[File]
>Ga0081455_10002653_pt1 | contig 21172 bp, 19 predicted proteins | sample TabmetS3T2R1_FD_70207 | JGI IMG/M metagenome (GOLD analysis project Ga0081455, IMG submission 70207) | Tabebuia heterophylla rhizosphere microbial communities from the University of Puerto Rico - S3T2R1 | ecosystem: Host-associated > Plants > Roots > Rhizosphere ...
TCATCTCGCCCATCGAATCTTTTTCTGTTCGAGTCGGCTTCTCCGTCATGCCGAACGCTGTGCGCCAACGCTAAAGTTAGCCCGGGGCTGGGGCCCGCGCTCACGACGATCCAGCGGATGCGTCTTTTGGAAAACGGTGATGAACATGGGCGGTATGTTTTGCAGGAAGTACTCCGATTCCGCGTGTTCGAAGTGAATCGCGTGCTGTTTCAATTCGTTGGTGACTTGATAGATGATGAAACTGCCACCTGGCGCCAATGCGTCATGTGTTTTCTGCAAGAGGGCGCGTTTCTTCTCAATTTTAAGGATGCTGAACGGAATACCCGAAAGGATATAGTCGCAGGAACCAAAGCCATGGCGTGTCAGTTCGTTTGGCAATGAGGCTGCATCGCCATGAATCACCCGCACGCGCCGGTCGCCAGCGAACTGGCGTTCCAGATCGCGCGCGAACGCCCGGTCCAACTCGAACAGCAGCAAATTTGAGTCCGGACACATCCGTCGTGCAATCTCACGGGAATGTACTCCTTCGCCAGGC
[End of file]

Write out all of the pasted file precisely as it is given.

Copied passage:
>Ga0081455_10002653_pt1 | contig 21172 bp, 19 predicted proteins | sample TabmetS3T2R1_FD_70207 | JGI IMG/M metagenome (GOLD analysis project Ga0081455, IMG submission 70207) | Tabebuia heterophylla rhizosphere microbial communities from the University of Puerto Rico - S3T2R1 | ecosystem: Host-associated > Plants > Roots > Rhizosphere ...
TCATCTCGCCCATCGAATCTTTTTCTGTTCGAGTCGGCTTCTCCGTCATGCCGAACGCTGTGCGCCAACGCTAAAGTTAGCCCGGGGCTGGGGCCCGCGCTCACGACGATCCAGCGGATGCGTCTTTTGGAAAACGGTGATGAACATGGGCGGTATGTTTTGCAGGAAGTACTCCGATTCCGCGTGTTCGAAGTGAATCGCGTGCTGTTTCAATTCGTTGGTGACTTGATAGATGATGAAACTGCCACCTGGCGCCAATGCGTCATGTGTTTTCTGCAAGAGGGCGCGTTTCTTCTCAATTTTAAGGATGCTGAACGGAATACCCGAAAGGATATAGTCGCAGGAACCAAAGCCATGGCGTGTCAGTTCGTTTGGCAATGAGGCTGCATCGCCATGAATCACCCGCACGCGCCGGTCGCCAGCGAACTGGCGTTCCAGATCGCGCGCGAACGCCCGGTCCAACTCGAACAGCAGCAAATTTGAGTCCGGACACATCCGTCGTGCAATCTCACGGGAATGTACTCCTTCGCCAGGC